The wife of Raif Badawi, the Saudi blogger sentenced to 10 years in jail and 1,000 lashes for insulting Islam, has launched a campaign to free an African writer who is on death row in Mauritania for criticising the prophet Mohamed.
In an article for The Independent, Ensaf Haider said that while "millions of people around the world" had campaigned for her husband's release, the case of Mohamed Cheikh Ould Mkhaitir risked being forgotten by the international community.
The 30-year-old journalist was arrested in January last year after publishing an article on the website of the newspaper Aqlame. In it, he criticised the Mauritanian caste system and said that certain social groups were being marginalised because of their religion.
Mr Mkhaitir later "repented" during a pre-trial hearing at a military police station and again during his trial in December last year, telling a court in the city of Nouadhibou he had not meant to insult Islam but intended to denounce those who used religion to belittle others.
Despite Mauritanian law stating that leniency must be shown if a defendant repents, the judge convicted him of having "lack of respect for the prophet" and handed down a death sentence - the 1st imposed in Mauritania for apostasy [sic] since the country gained independence in 1960.
Ms Haider, who has led the international campaign for her husband's release, said Mr Mkhaitir "could be executed at any time" if pressure was not placed on the Mauritanian government to reconsider his sentence.
"Millions of people around the world rallied to the support of Raif Badawi; who will care for a poor young man in Mauritania?" she wrote. "He will be executed for blasphemy - by those who insist that Isis does not represent Islam."
Dozens of human rights organisations signed a joint statement in March calling for Mr Mkhaitir to be freed, describing him as "a prisoner of conscience who has not committed any crime but was merely peacefully exercising his right to freedom of thought, conscience, expression and religion".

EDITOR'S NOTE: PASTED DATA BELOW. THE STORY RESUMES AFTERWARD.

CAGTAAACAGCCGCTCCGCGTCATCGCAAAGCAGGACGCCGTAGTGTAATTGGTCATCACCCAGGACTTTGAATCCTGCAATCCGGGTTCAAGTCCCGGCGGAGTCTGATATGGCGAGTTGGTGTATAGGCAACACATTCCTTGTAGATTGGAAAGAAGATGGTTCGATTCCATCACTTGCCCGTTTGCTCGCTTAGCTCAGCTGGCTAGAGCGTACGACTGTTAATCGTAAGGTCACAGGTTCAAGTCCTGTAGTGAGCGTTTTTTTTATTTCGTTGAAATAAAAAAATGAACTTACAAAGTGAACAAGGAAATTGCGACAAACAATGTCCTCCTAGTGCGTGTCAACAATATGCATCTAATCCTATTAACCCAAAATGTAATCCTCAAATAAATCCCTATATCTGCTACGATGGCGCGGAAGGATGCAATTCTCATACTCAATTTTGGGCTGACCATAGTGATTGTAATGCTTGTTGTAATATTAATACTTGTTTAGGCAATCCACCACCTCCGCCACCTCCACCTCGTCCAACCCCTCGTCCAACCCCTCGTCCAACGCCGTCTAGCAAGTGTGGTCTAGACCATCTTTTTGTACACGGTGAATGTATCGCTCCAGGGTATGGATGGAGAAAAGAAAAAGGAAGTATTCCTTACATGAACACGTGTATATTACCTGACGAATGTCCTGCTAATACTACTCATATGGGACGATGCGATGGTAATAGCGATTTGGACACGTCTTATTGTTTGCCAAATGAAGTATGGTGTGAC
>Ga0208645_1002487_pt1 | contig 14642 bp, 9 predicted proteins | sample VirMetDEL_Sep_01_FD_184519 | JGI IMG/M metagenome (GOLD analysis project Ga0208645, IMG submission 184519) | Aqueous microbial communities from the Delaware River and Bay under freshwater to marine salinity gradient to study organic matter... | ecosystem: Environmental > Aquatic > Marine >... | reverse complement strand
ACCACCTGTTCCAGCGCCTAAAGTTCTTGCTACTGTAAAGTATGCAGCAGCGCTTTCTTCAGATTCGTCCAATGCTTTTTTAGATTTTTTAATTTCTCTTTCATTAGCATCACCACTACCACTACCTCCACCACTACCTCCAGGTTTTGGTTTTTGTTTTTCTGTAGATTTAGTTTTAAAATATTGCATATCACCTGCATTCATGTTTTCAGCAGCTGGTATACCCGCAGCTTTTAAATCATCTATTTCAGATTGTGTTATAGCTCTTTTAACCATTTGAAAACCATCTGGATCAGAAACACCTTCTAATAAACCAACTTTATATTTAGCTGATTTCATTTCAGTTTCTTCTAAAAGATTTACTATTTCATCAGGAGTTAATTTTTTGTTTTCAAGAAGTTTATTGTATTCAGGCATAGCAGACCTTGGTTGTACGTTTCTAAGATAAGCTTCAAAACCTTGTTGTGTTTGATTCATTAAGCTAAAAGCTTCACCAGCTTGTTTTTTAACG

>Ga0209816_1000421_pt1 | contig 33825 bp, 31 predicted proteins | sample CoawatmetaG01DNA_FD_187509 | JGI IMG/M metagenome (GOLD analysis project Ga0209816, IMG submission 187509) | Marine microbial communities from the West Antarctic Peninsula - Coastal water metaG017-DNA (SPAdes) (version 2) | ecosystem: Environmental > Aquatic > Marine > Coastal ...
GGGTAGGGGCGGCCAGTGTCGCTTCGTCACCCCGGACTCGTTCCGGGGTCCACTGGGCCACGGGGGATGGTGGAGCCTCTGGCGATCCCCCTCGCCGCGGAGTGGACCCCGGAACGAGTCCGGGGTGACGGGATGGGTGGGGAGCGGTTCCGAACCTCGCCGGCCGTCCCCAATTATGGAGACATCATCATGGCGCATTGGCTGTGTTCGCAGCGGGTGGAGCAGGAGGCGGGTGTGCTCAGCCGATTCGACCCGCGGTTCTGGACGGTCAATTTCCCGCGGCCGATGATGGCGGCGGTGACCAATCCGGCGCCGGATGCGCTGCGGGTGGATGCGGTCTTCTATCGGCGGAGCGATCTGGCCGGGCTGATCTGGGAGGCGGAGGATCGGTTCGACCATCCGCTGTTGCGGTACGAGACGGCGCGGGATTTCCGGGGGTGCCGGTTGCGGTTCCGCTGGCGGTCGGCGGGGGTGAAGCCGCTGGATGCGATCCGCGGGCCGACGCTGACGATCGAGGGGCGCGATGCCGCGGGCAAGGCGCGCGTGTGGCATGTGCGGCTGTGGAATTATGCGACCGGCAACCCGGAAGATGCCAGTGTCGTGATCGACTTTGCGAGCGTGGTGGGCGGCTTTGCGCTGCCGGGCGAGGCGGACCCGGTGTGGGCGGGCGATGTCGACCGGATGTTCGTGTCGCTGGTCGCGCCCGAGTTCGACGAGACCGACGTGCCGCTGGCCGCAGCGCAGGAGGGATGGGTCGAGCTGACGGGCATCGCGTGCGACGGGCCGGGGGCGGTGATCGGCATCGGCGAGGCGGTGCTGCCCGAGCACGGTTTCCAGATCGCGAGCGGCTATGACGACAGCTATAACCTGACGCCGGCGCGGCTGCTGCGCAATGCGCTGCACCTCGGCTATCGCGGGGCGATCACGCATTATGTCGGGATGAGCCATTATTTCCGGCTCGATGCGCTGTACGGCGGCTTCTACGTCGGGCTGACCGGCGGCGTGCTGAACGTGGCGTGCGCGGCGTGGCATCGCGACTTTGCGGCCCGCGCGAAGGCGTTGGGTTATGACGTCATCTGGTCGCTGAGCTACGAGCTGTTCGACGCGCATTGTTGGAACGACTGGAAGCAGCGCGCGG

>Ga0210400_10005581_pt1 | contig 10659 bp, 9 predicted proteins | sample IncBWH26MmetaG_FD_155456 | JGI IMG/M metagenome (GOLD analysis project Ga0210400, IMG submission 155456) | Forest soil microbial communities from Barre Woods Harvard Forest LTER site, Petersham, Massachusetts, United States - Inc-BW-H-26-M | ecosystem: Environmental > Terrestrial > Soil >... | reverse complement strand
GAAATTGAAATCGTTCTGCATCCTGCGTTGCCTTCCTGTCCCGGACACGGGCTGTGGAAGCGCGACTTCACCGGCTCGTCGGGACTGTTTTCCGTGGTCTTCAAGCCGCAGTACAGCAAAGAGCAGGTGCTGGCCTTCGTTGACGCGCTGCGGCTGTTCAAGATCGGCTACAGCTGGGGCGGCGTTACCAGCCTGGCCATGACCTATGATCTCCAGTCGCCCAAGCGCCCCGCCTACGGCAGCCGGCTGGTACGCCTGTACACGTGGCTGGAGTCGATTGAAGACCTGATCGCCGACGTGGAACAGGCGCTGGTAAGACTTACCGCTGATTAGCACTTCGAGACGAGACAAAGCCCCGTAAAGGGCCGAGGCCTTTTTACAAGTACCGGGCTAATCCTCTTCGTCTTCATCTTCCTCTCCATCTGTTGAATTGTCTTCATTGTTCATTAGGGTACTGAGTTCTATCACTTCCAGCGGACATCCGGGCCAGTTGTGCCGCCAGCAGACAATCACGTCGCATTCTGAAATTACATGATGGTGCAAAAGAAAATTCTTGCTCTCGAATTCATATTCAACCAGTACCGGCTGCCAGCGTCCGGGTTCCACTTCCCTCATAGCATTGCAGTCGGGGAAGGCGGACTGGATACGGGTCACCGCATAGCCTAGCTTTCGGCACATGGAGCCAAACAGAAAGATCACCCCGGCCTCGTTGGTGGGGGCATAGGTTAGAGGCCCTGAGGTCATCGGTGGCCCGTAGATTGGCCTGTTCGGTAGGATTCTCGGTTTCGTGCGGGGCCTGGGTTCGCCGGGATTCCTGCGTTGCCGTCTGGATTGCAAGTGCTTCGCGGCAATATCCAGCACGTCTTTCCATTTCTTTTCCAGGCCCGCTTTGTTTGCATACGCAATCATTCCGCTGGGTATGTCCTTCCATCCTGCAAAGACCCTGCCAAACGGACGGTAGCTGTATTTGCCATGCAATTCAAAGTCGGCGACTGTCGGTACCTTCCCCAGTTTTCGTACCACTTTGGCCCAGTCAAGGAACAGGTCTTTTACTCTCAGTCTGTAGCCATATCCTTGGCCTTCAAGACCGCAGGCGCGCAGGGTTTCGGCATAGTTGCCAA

However, there have since been no updates on his case. His lawyer told Mauritanian television earlier this year that his condition in prison was "miserable" and that he had been tortured and placed in solitary confinement, Ms Haider said.
Gaetan Mootoo, Amnesty International's West Africa researcher, said: "The use of the death penalty is always abhorrent, but it raises additional concerns in cases like that of Mohamed Cheikh Ould Mkhaitir where a dubious law is being used to stifle free speech.
"Mohamed Cheikh's trial was blatantly flawed and his repentance - which should have entitled him to leniency - was twice ignored by the authorities. We continue to call for his immediate and unconditional release."
The writer's case has numerous parallels with that of Mr Badawi, who was arrested in June 2012 over material published on his Saudi Arabian Liberals website. While he has been in prison, the 31-year-old activist has received a number of awards for promoting freedom of expression and has been nominated for the Nobel Peace Prize.
Mr Badawi has so far only received 1 round of 50 lashes, which are supposed to be carried out weekly. Earlier this month his family learned that the kingdom's Supreme Court is reviewing his case, raising the possibility that his draconian sentence may be reduced - but Ms Haider says "the flogging could still happen at any time".
Source: The Independent, August 21, 2015
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